In some markets, such as India, spectrum sharing might be essential, not simply helpful. The immediate issue is the ability to share frequencies supporting mobile services across 2G, 3G and 4G networks.
Efficiency and cost are the drivers. Larger blocks of spectrum simply are more efficient, able to deliver more volume in any fixed amount of spectrum. Also, by combining spectrum holdings, partners sharing spectrum often can reduce capital investment.
So far, at least two Indian mobile companies are talking about sharing their spectrum. State-run telecom operator Bharat Sanchar Nigam Ltd (BSNL) is in discussions with MTS, the Indian unit of Russian telecom company Sistema, for fourth generation Long Term Evolution services across the country.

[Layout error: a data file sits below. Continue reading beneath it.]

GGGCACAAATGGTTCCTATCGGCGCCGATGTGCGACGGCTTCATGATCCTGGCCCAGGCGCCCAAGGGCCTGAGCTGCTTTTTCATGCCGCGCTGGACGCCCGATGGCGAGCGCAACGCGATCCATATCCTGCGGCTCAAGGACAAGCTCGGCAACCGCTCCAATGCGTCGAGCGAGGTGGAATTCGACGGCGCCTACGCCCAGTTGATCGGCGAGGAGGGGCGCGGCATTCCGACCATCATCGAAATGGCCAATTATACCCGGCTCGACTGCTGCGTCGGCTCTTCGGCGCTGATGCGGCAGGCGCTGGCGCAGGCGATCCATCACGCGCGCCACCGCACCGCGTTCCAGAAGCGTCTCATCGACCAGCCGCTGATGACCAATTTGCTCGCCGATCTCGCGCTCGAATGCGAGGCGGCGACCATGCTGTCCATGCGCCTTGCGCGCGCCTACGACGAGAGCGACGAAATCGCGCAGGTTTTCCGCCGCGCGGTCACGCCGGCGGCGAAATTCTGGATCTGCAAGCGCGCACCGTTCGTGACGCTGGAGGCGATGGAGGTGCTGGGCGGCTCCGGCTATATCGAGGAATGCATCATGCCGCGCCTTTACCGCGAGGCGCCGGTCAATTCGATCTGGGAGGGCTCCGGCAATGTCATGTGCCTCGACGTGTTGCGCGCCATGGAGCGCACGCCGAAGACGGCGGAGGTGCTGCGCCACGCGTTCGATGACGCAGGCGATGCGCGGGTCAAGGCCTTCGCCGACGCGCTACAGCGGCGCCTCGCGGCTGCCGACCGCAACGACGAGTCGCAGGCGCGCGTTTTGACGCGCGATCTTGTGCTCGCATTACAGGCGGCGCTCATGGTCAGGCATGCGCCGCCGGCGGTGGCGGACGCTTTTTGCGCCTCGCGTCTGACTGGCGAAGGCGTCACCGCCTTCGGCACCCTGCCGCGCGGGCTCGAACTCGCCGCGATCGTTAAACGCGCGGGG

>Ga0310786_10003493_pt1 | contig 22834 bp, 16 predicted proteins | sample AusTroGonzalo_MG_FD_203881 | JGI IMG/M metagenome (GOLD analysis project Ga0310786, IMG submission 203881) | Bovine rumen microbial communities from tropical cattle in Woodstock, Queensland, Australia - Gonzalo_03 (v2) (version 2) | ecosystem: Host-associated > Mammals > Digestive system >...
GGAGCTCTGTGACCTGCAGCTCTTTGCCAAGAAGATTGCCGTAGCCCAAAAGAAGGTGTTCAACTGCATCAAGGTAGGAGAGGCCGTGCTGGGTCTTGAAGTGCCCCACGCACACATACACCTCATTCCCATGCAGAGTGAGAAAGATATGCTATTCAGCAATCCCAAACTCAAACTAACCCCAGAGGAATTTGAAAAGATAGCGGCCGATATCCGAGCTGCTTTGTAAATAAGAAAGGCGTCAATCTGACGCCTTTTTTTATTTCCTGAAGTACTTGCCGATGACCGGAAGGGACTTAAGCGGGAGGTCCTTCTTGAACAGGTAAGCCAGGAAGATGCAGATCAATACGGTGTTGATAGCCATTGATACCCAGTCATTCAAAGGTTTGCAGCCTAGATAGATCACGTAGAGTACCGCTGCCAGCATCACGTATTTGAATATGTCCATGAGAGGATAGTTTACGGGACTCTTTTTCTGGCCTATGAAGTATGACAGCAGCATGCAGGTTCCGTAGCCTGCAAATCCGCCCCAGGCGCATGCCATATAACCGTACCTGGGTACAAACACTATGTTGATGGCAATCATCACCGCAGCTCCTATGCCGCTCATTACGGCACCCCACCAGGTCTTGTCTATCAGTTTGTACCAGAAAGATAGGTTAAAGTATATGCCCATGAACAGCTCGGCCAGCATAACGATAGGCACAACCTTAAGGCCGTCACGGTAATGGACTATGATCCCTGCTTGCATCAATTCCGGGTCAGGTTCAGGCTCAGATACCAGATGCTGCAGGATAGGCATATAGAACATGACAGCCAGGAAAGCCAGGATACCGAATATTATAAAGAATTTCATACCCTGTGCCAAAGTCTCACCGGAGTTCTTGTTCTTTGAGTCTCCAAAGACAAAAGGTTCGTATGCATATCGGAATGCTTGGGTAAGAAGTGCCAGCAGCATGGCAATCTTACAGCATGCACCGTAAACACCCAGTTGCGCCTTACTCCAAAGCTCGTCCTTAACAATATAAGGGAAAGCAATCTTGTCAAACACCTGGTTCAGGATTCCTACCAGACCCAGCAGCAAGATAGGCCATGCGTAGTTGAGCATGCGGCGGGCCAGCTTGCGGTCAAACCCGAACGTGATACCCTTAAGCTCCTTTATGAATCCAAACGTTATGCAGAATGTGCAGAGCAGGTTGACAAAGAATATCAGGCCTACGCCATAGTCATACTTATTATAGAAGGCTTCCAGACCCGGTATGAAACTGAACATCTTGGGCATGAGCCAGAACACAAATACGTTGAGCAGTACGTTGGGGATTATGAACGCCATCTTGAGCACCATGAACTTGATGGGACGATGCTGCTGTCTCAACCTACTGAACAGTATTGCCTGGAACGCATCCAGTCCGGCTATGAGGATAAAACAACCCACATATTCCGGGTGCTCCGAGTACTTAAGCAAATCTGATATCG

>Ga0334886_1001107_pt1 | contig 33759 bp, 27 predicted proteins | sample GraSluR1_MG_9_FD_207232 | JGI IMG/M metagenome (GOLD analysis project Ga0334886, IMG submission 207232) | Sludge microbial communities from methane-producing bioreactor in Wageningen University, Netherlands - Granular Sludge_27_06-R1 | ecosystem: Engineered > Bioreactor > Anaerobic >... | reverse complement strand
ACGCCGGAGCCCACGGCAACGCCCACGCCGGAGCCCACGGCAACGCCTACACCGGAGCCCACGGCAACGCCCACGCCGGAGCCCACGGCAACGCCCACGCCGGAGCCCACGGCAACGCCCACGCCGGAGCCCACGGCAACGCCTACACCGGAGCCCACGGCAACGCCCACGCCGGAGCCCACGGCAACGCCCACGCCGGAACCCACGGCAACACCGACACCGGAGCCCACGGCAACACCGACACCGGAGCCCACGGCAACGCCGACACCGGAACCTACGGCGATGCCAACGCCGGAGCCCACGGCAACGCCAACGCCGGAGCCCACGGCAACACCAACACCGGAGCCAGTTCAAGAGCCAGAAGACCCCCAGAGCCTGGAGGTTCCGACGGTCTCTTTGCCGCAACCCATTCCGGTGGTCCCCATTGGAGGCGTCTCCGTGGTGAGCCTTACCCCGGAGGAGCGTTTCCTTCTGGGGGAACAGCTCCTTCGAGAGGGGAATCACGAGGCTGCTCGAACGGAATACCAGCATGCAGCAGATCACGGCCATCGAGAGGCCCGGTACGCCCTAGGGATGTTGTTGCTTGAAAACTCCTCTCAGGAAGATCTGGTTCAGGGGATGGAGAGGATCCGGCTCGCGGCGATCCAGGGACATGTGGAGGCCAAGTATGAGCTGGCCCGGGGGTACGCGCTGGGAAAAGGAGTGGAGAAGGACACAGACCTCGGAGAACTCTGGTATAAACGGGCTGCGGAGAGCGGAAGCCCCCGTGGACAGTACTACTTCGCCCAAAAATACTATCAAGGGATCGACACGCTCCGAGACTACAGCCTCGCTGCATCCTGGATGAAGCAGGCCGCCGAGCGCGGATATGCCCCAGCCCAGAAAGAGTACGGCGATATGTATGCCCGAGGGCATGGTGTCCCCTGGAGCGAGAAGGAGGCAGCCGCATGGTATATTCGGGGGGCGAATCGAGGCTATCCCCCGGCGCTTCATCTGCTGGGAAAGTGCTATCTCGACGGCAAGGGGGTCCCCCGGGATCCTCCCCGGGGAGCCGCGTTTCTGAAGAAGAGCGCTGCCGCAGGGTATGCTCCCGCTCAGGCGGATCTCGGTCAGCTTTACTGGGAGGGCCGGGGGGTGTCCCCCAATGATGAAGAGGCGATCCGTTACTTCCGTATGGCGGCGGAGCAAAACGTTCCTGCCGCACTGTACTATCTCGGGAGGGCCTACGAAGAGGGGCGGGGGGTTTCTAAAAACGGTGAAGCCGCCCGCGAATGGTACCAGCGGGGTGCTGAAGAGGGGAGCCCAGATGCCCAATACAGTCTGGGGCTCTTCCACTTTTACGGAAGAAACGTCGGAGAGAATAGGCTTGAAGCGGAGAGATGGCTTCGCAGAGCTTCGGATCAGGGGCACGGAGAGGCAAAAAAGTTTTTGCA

Other forms of spectrum sharing include methods to allow Long Term Evolution networks to share spectrum, ways for LTE networks to use Wi-Fi spectrum, TV white spaces and new proposals to allow commercial users access to spectrum licensed on a primary basis to non-profit government entties.
The Telecom Regulatory Authority of India (TRAI) recommended allowing mobile operators to share spectrum, so long as all the sharing parties own licenses in the same bands (800 MHz, 900 MHz, 1,800 MHz, 2,300 MHz and 2,500 MHz).
In other words, two or more operators with spectrum in the 800 MHz band, for example, could agree to pool their respective spectrum holdings to create larger or more-contiguous blocks of spectrum.